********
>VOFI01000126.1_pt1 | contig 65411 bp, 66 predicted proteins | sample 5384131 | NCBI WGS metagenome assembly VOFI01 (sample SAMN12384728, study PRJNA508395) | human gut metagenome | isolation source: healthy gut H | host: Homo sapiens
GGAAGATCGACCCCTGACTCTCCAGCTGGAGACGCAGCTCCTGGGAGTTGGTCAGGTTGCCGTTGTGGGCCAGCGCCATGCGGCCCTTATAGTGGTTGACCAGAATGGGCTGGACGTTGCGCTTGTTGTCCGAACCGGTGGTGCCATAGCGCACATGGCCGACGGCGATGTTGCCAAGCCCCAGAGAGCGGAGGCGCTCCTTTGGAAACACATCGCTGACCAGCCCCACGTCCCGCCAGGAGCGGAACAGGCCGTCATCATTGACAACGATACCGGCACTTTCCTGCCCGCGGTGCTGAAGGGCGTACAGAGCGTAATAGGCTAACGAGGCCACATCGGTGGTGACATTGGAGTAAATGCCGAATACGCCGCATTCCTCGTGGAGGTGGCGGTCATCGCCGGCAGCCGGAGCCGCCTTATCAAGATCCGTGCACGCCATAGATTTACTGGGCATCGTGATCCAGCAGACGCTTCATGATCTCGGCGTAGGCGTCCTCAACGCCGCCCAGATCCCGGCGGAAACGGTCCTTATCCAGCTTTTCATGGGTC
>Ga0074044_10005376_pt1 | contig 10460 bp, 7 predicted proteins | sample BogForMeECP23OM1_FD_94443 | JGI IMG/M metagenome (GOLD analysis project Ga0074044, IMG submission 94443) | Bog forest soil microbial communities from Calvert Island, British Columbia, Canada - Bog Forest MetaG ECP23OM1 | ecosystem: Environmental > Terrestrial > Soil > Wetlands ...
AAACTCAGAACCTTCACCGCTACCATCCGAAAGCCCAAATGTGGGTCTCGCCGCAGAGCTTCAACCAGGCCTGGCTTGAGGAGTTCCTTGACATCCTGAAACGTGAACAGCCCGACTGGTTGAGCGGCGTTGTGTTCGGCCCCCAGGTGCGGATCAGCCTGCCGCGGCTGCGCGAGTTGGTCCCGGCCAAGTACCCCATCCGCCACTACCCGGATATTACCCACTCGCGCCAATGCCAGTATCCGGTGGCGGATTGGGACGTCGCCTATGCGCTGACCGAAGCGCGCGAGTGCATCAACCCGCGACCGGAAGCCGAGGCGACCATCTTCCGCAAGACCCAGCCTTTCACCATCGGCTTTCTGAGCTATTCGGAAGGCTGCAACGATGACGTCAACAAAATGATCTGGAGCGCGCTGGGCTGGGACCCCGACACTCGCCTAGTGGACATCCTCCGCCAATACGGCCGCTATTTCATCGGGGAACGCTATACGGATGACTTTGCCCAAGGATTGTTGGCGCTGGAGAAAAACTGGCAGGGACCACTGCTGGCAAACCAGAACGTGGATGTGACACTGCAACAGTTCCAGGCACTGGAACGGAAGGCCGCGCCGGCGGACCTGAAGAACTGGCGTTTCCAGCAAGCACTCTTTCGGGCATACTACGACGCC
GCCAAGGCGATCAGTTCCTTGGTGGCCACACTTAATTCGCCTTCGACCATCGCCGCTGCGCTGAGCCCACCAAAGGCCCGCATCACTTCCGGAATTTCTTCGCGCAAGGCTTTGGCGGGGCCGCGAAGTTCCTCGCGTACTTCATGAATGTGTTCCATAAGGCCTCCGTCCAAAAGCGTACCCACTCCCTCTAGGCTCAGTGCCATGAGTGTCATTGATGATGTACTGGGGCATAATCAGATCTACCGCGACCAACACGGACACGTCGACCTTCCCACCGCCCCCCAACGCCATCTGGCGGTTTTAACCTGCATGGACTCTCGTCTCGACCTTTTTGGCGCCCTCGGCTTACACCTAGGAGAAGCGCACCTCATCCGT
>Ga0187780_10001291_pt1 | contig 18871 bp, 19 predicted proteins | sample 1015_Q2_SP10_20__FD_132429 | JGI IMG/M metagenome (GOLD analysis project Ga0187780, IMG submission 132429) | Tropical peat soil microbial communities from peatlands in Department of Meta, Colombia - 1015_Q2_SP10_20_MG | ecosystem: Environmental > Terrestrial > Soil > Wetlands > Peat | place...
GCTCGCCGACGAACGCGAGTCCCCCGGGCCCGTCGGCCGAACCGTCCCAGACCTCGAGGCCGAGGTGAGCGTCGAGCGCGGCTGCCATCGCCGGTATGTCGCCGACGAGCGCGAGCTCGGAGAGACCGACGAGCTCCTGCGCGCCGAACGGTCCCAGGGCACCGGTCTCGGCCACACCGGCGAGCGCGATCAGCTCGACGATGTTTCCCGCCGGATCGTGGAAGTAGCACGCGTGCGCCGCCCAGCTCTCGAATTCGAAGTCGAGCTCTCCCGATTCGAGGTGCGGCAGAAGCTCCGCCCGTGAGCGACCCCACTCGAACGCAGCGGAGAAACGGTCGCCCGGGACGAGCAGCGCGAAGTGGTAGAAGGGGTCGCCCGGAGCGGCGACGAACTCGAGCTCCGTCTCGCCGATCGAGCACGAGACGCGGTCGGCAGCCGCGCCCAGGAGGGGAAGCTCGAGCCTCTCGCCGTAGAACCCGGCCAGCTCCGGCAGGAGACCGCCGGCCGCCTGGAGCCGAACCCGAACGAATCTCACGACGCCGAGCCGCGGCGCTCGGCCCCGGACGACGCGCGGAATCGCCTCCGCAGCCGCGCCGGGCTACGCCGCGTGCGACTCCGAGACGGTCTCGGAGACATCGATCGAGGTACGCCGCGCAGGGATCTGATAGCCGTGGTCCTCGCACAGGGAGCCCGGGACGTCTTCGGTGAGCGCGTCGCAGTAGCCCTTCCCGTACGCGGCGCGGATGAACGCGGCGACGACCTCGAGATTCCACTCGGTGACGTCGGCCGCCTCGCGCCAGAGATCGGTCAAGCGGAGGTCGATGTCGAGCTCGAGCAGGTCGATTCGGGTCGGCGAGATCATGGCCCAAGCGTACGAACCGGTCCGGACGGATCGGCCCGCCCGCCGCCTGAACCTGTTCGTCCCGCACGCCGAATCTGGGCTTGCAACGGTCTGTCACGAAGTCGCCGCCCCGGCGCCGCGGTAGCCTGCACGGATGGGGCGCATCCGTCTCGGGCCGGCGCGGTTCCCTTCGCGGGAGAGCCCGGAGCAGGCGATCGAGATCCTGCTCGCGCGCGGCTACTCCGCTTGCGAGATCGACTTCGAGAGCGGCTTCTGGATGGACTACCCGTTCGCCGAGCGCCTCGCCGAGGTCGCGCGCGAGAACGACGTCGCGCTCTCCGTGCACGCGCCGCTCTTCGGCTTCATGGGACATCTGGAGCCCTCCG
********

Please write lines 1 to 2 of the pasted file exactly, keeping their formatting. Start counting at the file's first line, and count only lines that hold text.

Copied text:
>VOFI01000126.1_pt1 | contig 65411 bp, 66 predicted proteins | sample 5384131 | NCBI WGS metagenome assembly VOFI01 (sample SAMN12384728, study PRJNA508395) | human gut metagenome | isolation source: healthy gut H | host: Homo sapiens
GGAAGATCGACCCCTGACTCTCCAGCTGGAGACGCAGCTCCTGGGAGTTGGTCAGGTTGCCGTTGTGGGCCAGCGCCATGCGGCCCTTATAGTGGTTGACCAGAATGGGCTGGACGTTGCGCTTGTTGTCCGAACCGGTGGTGCCATAGCGCACATGGCCGACGGCGATGTTGCCAAGCCCCAGAGAGCGGAGGCGCTCCTTTGGAAACACATCGCTGACCAGCCCCACGTCCCGCCAGGAGCGGAACAGGCCGTCATCATTGACAACGATACCGGCACTTTCCTGCCCGCGGTGCTGAAGGGCGTACAGAGCGTAATAGGCTAACGAGGCCACATCGGTGGTGACATTGGAGTAAATGCCGAATACGCCGCATTCCTCGTGGAGGTGGCGGTCATCGCCGGCAGCCGGAGCCGCCTTATCAAGATCCGTGCACGCCATAGATTTACTGGGCATCGTGATCCAGCAGACGCTTCATGATCTCGGCGTAGGCGTCCTCAACGCCGCCCAGATCCCGGCGGAAACGGTCCTTATCCAGCTTTTCATGGGTC